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Irish bishop resigns in sex abuse scandal

'I should have fought the prevalent culture,' Moriarty says

22 April, 13:40
Irish bishop resigns in sex abuse scandal (ANSA) - Vatican City, April 22 - Pope Benedict XVI has accepted the resignation of an Irish bishop after two damning reports of child sex abuse and cover-ups over decades in the heavily Catholic country, the Vatican said.

James Moriarty, a former bishop in Dublin and now ex-bishop of Kildare and Leighlin, apologised to victims, saying "I should have fought the prevalent culture (of covering up)".

"We remain fully aware of the need for constant vigilance to ensure that the Church is the safest place possible for children," he added.

"Victims went unheard for too long," Moriarty said.

Benedict has now accepted the resignation of three Irish bishops while three others have asked to resign in the wake of two reports last year, one condemning decades-long sex abuse in Church-run schools and institutes across Ireland and the other detailing sex abuse and cover-ups in the Dublin diocese.

At Easter, Benedict sent a letter to Irish Catholics apologising for decades of abuse and cover-ups and assuring cooperation with the police.

Separately Thursday, a German bishop, Walter Mixa of Augusta in Bavaria, tendered his resignation after accusations of physical abuse.

Meanwhile in Wisconsin, a victim of a priest who abused some 200 deaf boys at a school there from 1950 to 1974 started legal action against the pope in his previous role at the head of the Vatican's doctrinal watchdog, the Congregation for the Doctrine of the Faith.

The unidentified victim of the late Father Lawrence Murphy is suing the pope, his former and current No.2 Cardinal Tarcisio Bertone and former Vatican secretary of state Angelo Sodano for fraud and negligence in allegedly not responding to letters from the victim to the Vatican in 1995.

The victim claims the Holy See never replied to his calls for Murphy to be defrocked.

He also called for "secret" Vatican lists of predator priests to be made public. Earlier this month, Milwaukee Archbishop Rembert Weakland said he too had failed to convince then Cardinal Joseph Ratzinger, who ran the doctrinal office from 1981 until his election as Pope Benedict in 2005, of the need to defrock Murphy.

The New York Times recently reported that Ratzinger did not reply to a plea from Murphy himself to be defrocked.

The future pope, in a 1996 letter sent to Milwaukee and obtained by the NYT recently, said he was taking this line " for the good of the Church".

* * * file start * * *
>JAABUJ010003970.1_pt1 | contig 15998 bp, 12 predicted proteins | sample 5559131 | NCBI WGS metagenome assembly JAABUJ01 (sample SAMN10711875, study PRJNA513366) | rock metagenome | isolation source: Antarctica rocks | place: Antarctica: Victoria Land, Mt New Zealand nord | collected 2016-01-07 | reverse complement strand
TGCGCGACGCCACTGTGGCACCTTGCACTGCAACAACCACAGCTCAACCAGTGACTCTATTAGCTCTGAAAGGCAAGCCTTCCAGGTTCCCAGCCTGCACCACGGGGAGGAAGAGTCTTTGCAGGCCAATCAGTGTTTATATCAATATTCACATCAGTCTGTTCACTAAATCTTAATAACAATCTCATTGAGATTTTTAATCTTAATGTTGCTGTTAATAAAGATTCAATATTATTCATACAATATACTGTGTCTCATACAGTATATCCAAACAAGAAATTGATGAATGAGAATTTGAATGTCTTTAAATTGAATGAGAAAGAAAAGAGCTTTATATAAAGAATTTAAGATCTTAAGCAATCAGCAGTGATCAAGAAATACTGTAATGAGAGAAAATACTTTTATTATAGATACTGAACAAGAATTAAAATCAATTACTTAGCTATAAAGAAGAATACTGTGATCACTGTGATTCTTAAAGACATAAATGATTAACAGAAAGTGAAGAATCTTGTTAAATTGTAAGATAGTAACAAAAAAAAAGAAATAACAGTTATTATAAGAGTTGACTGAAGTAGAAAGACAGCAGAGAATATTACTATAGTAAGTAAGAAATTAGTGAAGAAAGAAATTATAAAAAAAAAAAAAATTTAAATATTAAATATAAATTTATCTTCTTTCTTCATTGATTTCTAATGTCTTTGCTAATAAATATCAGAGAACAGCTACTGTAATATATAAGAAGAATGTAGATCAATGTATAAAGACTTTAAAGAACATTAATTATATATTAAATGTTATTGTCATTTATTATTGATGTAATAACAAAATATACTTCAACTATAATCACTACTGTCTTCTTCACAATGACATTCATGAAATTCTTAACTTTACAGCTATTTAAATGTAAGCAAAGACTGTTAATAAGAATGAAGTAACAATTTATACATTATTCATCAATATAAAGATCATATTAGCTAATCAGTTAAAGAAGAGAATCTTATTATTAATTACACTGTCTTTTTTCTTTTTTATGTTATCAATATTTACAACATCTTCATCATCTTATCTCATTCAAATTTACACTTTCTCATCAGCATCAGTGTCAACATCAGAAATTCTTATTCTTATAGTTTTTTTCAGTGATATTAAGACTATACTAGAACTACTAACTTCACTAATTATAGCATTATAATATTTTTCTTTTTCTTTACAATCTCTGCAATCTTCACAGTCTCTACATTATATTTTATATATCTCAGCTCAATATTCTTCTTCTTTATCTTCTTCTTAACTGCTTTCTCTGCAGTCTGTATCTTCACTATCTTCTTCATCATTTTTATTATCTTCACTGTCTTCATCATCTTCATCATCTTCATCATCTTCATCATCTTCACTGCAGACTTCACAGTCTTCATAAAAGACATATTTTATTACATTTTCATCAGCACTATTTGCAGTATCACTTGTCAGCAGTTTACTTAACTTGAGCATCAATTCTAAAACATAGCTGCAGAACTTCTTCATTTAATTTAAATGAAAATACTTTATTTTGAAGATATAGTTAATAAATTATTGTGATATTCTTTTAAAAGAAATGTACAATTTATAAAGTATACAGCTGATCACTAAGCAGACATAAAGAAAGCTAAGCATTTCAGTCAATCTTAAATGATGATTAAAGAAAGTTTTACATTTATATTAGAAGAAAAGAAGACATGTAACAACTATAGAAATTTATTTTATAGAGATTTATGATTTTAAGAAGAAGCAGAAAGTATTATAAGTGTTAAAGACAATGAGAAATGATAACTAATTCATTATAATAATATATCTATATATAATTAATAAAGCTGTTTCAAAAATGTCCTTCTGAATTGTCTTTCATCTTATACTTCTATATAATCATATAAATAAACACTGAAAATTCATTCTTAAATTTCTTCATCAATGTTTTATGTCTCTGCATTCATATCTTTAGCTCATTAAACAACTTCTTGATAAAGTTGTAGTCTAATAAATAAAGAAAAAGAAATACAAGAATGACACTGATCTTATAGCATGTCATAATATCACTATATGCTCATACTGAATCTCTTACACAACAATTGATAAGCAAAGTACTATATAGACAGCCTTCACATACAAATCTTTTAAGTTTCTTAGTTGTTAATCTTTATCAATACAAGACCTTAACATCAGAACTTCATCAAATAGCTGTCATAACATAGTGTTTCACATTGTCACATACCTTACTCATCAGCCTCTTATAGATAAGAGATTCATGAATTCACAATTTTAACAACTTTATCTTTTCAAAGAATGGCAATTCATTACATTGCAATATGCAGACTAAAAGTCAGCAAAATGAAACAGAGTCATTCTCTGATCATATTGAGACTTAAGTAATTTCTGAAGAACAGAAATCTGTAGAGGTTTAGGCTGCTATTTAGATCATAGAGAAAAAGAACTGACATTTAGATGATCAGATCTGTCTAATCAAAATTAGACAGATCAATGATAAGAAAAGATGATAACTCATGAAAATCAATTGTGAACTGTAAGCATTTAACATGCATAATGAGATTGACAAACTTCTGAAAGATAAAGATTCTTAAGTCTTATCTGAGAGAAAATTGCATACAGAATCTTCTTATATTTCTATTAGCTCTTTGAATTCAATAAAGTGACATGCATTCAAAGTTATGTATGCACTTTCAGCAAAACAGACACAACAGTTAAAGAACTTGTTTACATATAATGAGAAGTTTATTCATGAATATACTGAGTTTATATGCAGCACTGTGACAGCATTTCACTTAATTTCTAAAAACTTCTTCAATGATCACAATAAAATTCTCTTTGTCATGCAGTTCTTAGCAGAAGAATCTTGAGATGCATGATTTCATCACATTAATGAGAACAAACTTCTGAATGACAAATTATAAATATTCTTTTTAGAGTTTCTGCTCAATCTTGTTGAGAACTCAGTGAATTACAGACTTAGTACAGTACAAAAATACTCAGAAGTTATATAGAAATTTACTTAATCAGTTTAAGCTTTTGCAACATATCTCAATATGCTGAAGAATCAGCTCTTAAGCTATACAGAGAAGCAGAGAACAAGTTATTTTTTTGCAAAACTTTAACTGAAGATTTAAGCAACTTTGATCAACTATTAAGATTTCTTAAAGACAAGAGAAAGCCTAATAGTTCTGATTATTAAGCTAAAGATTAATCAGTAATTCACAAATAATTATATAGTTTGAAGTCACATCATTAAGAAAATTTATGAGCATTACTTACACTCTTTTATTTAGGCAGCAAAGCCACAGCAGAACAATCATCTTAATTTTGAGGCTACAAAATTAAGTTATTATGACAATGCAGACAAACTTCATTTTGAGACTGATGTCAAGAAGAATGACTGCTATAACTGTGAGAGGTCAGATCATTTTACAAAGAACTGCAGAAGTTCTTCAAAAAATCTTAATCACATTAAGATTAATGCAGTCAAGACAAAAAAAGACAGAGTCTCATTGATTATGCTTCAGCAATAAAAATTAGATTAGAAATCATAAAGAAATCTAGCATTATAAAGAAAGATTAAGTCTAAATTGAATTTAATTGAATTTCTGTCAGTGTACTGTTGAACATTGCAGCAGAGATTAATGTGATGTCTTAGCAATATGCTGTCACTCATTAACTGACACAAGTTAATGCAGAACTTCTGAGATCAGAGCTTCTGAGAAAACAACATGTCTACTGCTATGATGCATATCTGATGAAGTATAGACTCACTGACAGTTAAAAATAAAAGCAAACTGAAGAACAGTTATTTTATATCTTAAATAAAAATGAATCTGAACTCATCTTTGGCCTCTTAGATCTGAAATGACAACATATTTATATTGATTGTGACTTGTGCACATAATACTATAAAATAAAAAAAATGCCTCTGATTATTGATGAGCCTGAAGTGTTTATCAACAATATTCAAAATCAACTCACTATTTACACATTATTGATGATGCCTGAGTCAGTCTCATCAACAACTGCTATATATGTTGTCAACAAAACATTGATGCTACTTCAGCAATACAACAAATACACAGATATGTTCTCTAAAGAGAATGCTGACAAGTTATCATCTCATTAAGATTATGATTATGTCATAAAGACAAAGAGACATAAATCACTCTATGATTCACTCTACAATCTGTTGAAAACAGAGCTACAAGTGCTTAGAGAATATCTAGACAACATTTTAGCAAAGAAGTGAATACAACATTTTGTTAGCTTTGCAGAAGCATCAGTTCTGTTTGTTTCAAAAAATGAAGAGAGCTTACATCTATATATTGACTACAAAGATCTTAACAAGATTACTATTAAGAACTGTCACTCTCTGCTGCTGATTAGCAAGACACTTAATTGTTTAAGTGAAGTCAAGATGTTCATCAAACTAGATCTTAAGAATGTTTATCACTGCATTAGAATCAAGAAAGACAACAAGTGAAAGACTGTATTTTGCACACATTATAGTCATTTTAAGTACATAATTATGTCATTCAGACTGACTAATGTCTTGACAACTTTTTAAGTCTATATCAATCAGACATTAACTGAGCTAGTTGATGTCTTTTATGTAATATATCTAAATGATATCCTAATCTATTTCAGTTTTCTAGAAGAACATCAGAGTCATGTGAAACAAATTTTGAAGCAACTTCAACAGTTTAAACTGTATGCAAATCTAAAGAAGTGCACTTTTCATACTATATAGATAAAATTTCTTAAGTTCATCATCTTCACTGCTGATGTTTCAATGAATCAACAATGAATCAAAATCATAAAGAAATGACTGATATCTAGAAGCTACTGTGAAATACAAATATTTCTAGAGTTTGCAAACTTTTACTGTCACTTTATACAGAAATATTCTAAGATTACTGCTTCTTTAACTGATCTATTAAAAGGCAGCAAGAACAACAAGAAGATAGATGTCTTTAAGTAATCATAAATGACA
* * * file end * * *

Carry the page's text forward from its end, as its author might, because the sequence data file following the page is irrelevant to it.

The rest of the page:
The Vatican claims it only heard of the case in 1998, four months before Murphy died.


Sex abuse scandals involving priests erupted in the United States in 2002, where several dioceses have since gone bankrupt because of huge settlements paid to victims. They later spread to Australia and, recently, to several European countries including Austria, Netherlands, Norway, Germany and Italy.

Friday's legal action is not the first aimed at the pope from the USA.

On April 1 a lawyer representing sex abuse victims asked a Kentucky court to call Benedict to testify, claiming the Vatican "encouraged silence".

The lawyer cited a series of documents published by the NYT which "showed the link between the then cardinal Ratzinger and the child sex abuse scandal".

Widening abuse scandals in Europe have come close to the pope with the NYT accusing him of being aware that a predator priest in Munich had been reassigned to duty when Ratzinger was archbishop there in the mid 1980s.

Benedict's then No.2 in Munich took responsibility for that decision and claimed the pope had not known of it.

Benedict has also come under fire for a 2001 directive from his Congregation for the Doctrine of the Faith stressing the need for initial probes to be kept in-house, although his defenders say this helped him do more than any of his predecessors to tackle the scandals.

The Vatican for weeks said there was an "ignoble" media campaign to smear the pope, dismissing the reports as "idle chatter", and at Easter Benedict said that "Jesus did not respond when he was insulted".

In an apparent change of strategy the Vatican made public tough new paedophilia rules it has been using since 2003, and said Benedict would now be able to defrock priests personally.

But the change in direction was blown off course when Secretary of State Bertone said there was a link between paedophilia and homosexuality.

The Vatican later 'clarified' that he had only been referring to cases inside the Church.

During a visit to Malta last weekend Benedict had a tearful meeting with abuse victims.

On Wednesday, in his first direct public reference to the scandals, he said he had promised them more "action" on the issue, without going into specifics.

photo: Moriarty

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